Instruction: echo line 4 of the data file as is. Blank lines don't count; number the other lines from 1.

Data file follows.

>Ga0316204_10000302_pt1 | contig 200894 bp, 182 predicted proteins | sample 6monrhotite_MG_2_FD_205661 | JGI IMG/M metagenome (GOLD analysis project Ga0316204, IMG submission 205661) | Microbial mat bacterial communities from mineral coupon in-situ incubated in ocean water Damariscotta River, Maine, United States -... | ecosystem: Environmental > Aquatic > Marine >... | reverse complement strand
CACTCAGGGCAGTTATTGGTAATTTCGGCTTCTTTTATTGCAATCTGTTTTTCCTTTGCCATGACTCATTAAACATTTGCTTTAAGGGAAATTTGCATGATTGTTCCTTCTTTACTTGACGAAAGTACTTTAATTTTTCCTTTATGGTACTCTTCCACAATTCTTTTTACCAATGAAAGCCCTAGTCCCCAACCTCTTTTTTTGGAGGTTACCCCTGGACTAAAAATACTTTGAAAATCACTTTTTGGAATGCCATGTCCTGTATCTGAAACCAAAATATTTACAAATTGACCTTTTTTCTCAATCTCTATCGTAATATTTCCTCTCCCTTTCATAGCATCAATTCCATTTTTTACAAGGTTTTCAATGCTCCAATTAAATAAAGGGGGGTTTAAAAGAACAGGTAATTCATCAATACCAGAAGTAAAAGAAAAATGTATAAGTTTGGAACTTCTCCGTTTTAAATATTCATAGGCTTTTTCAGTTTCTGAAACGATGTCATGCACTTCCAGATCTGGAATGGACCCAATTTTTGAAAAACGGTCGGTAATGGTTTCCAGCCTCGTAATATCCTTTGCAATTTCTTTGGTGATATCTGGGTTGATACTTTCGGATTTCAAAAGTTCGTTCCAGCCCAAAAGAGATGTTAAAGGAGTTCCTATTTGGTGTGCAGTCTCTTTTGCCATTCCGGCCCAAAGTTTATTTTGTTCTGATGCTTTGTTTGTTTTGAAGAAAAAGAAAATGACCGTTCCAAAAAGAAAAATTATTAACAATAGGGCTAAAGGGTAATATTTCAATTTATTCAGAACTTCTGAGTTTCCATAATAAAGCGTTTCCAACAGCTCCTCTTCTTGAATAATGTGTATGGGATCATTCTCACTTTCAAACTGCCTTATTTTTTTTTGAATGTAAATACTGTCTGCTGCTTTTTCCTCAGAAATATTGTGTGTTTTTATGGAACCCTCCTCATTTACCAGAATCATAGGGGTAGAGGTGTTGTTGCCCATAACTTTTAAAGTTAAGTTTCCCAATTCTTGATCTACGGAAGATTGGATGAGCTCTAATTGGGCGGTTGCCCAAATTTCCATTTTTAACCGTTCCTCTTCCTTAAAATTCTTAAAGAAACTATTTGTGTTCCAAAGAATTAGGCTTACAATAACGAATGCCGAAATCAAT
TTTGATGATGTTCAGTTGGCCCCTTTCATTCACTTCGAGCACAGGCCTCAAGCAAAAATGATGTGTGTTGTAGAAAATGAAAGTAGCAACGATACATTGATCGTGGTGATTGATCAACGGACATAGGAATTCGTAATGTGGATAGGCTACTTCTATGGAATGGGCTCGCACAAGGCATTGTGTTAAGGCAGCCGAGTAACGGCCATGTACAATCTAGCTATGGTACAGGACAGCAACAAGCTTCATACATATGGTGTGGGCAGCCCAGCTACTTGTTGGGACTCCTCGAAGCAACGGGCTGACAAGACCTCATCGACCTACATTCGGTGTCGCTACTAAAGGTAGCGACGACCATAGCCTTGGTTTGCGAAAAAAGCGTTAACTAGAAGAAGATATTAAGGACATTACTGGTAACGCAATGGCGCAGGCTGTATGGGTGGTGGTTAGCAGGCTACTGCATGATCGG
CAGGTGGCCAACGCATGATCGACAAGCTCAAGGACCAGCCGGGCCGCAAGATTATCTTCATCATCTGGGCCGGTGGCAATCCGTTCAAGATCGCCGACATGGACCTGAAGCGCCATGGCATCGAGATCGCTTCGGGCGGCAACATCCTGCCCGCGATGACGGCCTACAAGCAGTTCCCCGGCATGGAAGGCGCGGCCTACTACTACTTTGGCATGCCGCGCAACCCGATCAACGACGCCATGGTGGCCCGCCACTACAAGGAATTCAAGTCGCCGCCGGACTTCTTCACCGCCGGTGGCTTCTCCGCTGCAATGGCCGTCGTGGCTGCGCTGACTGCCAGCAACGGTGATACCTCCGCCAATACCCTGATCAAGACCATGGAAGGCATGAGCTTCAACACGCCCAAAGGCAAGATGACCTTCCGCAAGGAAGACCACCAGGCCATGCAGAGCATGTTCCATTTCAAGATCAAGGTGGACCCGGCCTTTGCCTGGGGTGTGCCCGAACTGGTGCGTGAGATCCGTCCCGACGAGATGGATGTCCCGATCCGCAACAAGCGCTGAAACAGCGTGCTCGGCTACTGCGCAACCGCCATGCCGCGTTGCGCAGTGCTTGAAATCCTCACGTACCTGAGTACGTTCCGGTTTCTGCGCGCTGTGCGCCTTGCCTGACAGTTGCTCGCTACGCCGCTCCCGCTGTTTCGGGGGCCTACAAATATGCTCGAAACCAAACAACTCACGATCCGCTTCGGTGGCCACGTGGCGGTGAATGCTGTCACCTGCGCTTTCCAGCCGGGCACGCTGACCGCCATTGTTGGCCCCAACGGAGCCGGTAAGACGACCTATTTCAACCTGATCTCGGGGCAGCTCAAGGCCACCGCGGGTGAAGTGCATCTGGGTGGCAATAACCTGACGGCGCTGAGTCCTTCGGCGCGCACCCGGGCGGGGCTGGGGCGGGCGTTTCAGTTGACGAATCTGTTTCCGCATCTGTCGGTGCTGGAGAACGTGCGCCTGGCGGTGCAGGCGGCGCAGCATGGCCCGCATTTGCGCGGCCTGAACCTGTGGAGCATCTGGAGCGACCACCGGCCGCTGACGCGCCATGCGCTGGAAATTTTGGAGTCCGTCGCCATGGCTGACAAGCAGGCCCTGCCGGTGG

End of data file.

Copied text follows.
CAGGTGGCCAACGCATGATCGACAAGCTCAAGGACCAGCCGGGCCGCAAGATTATCTTCATCATCTGGGCCGGTGGCAATCCGTTCAAGATCGCCGACATGGACCTGAAGCGCCATGGCATCGAGATCGCTTCGGGCGGCAACATCCTGCCCGCGATGACGGCCTACAAGCAGTTCCCCGGCATGGAAGGCGCGGCCTACTACTACTTTGGCATGCCGCGCAACCCGATCAACGACGCCATGGTGGCCCGCCACTACAAGGAATTCAAGTCGCCGCCGGACTTCTTCACCGCCGGTGGCTTCTCCGCTGCAATGGCCGTCGTGGCTGCGCTGACTGCCAGCAACGGTGATACCTCCGCCAATACCCTGATCAAGACCATGGAAGGCATGAGCTTCAACACGCCCAAAGGCAAGATGACCTTCCGCAAGGAAGACCACCAGGCCATGCAGAGCATGTTCCATTTCAAGATCAAGGTGGACCCGGCCTTTGCCTGGGGTGTGCCCGAACTGGTGCGTGAGATCCGTCCCGACGAGATGGATGTCCCGATCCGCAACAAGCGCTGAAACAGCGTGCTCGGCTACTGCGCAACCGCCATGCCGCGTTGCGCAGTGCTTGAAATCCTCACGTACCTGAGTACGTTCCGGTTTCTGCGCGCTGTGCGCCTTGCCTGACAGTTGCTCGCTACGCCGCTCCCGCTGTTTCGGGGGCCTACAAATATGCTCGAAACCAAACAACTCACGATCCGCTTCGGTGGCCACGTGGCGGTGAATGCTGTCACCTGCGCTTTCCAGCCGGGCACGCTGACCGCCATTGTTGGCCCCAACGGAGCCGGTAAGACGACCTATTTCAACCTGATCTCGGGGCAGCTCAAGGCCACCGCGGGTGAAGTGCATCTGGGTGGCAATAACCTGACGGCGCTGAGTCCTTCGGCGCGCACCCGGGCGGGGCTGGGGCGGGCGTTTCAGTTGACGAATCTGTTTCCGCATCTGTCGGTGCTGGAGAACGTGCGCCTGGCGGTGCAGGCGGCGCAGCATGGCCCGCATTTGCGCGGCCTGAACCTGTGGAGCATCTGGAGCGACCACCGGCCGCTGACGCGCCATGCGCTGGAAATTTTGGAGTCCGTCGCCATGGCTGACAAGCAGGCCCTGCCGGTGG